I want to take a moment to thank all you customers, collaborators and sporadic or regular site visitors for a great 2010, and wish you a healthy and happy 2011.
The third year of the second active incarnation of Strandberg Guitarworks is drawing to an end. A lot has happened since that Christmas holiday 2007 when the development of the Ergonomic Guitar System started. Here are some highlights from the year.
The year started in California, where I among other things visited Watson Guitars.
Alex and Tere are running a beautiful operation in the scenic San Bernadino National Park. Incidentally, it is they who kindly have let me exhibit as a booth share partner at NAMM in a few weeks time.
A second highlight of the California visit was a factory tour at Lace Music in Huntington Beach.
The first custom color bridges of the second generation design were made.
Three more EGS guitars were built.
And I paid another visit to my good friend Rick Toone and got to see his new tuning system for the first time.
In May, I exhibited at the FUZZ Guitar Show in Gothenburg with the now four completed guitars.
and was subsequently interviewed for FUZZ Magazine.
In June, #2 left for Japan, to Shun Nokina of stomp box fame.
New Product Line – the EGS Pro
Chris Letchford of Scale the Summit ordered #5, a fanned fret 7-string neck-through model, which was built along with #6, and started a new product model – the EGS Pro.
#6 is now on its way to Fred "the shred" Brum of Lisbon, Portugal.
October saw the Uppsala VI International Guitar Festival. Where I met Alejandro Cabral, who is now about to order what is to become #7.
I met up with Rick Toone once again
and we shared thoughts once again on guitar design, and neck construction in particular.
And the EGS Pro Tremolo
Finally, in November, the EGS Pro tremolo with the revolutionary “Dual Action” system was announced.
This tremolo, which will be available in 6-, 7-, and 8-string versions is now being produced in the first batch and is available for pre-orders. The first prototype has made a hop across the Atlantic and is planned to show up at NAMM.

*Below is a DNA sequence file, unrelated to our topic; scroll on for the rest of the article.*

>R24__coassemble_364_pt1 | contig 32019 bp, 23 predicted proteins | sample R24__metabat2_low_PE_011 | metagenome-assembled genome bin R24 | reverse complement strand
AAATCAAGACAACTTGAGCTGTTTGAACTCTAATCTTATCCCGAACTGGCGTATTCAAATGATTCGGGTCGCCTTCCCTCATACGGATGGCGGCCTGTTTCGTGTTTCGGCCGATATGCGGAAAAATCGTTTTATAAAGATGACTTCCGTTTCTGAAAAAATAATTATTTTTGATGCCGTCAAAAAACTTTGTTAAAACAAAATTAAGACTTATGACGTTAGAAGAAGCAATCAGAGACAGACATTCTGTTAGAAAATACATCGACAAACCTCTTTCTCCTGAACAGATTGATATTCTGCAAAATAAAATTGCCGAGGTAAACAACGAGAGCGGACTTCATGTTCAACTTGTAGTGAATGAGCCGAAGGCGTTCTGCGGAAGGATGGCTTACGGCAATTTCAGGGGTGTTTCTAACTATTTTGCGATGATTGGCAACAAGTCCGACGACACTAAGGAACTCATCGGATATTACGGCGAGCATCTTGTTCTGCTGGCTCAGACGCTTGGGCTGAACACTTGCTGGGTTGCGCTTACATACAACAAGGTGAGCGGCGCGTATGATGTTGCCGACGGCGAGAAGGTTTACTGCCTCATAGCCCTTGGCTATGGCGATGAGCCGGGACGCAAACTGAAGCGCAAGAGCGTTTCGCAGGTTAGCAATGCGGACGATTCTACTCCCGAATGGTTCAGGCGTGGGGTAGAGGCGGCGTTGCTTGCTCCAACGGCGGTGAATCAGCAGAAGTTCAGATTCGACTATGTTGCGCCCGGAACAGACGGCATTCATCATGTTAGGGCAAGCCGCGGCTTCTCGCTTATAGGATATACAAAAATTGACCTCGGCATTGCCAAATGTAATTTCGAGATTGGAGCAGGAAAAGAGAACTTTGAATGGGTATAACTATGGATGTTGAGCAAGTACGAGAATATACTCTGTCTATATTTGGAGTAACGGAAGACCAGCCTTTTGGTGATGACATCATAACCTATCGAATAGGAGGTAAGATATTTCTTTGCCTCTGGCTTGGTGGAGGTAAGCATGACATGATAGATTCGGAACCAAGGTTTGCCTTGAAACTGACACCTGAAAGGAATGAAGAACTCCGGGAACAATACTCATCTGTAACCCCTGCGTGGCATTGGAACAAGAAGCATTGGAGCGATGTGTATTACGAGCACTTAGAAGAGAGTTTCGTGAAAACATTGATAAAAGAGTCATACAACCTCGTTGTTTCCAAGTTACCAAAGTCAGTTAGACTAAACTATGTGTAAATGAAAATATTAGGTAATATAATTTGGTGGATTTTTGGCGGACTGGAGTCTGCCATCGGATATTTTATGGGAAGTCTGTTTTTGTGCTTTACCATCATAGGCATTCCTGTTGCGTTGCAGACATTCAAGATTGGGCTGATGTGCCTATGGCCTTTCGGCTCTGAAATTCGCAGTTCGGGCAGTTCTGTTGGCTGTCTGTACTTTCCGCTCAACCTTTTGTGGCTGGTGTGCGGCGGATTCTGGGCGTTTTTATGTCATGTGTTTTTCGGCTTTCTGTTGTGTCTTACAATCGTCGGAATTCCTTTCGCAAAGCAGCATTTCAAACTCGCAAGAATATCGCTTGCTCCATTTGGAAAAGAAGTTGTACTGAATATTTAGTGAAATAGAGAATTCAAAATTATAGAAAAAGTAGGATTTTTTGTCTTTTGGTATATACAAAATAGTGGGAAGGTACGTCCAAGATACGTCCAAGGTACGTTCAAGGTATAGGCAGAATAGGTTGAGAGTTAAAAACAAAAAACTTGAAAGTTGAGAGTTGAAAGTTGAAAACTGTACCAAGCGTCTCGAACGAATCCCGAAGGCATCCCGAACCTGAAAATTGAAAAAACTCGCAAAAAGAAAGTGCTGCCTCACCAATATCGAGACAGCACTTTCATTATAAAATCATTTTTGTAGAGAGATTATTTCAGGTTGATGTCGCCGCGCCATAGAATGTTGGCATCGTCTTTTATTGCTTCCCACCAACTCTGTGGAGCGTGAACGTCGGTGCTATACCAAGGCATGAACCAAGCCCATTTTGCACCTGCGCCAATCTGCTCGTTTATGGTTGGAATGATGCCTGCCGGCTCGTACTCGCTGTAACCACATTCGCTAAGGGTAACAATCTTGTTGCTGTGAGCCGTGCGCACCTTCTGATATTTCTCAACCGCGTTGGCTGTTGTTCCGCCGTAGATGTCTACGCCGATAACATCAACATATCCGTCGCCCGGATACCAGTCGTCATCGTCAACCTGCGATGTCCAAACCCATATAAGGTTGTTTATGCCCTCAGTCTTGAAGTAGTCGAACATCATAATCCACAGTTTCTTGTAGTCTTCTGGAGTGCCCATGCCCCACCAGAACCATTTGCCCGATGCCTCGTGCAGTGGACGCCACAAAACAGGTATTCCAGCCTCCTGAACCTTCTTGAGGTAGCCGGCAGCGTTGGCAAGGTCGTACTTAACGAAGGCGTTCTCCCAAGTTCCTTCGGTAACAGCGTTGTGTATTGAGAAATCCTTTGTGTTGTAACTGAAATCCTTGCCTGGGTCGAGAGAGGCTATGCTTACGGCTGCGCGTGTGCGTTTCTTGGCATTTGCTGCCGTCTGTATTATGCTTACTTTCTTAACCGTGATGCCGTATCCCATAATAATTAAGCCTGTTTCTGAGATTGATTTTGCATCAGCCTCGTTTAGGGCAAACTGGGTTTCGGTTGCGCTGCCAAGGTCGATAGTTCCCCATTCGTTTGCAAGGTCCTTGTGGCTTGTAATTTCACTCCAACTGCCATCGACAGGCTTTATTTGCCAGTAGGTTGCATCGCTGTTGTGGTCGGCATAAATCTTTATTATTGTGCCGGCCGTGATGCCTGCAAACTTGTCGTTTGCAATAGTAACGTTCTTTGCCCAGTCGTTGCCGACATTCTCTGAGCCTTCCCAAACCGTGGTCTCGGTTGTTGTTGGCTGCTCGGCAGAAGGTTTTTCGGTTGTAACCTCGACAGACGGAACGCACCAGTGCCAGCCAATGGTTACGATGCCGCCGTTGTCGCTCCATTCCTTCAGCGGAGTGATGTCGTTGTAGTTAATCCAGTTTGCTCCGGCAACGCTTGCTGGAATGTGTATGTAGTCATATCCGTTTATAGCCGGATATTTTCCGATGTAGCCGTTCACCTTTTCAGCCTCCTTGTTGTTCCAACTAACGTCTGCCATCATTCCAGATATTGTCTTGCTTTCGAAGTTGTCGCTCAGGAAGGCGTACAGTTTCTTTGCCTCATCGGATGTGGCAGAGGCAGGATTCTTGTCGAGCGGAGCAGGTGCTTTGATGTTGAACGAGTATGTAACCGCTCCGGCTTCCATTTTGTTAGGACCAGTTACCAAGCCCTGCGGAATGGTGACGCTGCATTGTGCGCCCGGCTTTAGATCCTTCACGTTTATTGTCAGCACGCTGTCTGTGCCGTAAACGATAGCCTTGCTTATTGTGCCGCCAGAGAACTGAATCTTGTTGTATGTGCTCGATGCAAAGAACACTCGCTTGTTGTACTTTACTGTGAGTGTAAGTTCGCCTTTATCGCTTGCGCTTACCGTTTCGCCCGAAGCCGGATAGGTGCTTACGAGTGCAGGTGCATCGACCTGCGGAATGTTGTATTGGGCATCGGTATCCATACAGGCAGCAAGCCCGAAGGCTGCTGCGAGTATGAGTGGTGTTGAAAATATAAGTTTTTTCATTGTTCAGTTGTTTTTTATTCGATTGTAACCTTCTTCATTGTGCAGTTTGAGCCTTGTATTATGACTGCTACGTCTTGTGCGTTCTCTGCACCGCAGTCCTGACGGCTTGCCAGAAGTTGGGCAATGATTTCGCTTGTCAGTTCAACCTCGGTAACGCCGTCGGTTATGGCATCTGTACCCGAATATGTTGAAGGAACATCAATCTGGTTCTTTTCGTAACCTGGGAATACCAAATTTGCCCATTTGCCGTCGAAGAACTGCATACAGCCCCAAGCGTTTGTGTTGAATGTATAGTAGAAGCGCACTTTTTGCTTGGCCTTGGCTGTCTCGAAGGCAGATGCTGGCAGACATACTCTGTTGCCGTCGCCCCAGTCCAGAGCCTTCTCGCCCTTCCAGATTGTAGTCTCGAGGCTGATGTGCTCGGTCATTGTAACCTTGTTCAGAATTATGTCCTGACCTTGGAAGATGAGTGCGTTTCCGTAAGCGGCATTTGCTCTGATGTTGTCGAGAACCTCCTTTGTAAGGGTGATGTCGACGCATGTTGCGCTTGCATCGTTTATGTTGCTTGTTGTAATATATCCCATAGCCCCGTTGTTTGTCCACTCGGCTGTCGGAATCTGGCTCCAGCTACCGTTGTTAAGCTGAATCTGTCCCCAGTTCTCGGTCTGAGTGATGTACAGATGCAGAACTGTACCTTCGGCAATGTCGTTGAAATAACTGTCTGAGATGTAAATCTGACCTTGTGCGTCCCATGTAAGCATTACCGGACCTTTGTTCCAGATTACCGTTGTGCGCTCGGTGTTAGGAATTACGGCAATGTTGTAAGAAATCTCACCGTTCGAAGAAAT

Patents and intellectual property issues have been on the agenda a few times during the year, for better and for worse. Inventors and innovators need to get credit for their work. Unfortunately, a consequence of this is that formalities sometimes need to be worked out and over the year, development has been held back as a result. I have even been tempted enough to keep quiet about some designs of my own while trying to decide whether I will file for a patent of my own. Time will tell which path I choose. If you’ve been following this blog, you know that I have to date chosen a “open source” approach instead, so I am conflicted over this.
Lots of luthiers are completing their first, second and even third builds using EGS bridges. During the year, I have met in person with several customers, Enrico DiDonato and Gareth Parry to name a few. This has been truly fantastic experiences, and I’m looking forward to meeting up with Al Shaffer in the first few days of the new year.
EGS string locks are making their way onto instruments built for Tim Miller and Allan Holdsworth, by Rick Canton. And I am spending the final moments of 2010 preparing to exhibit at NAMM in Anaheim, CA on Jan 13-16. So, wrapping up, I’m certainly looking to hit the ground running in 2011!
Thanks for your open source approach so far. I hope it stays that way, though I can certainly understand that you consider patenting.
Your site gives me some of the most interesting guitar reading. It’s a privilege to follow the development of your designs and considerations – plus having a chance to discuss them with you.
Happy new year.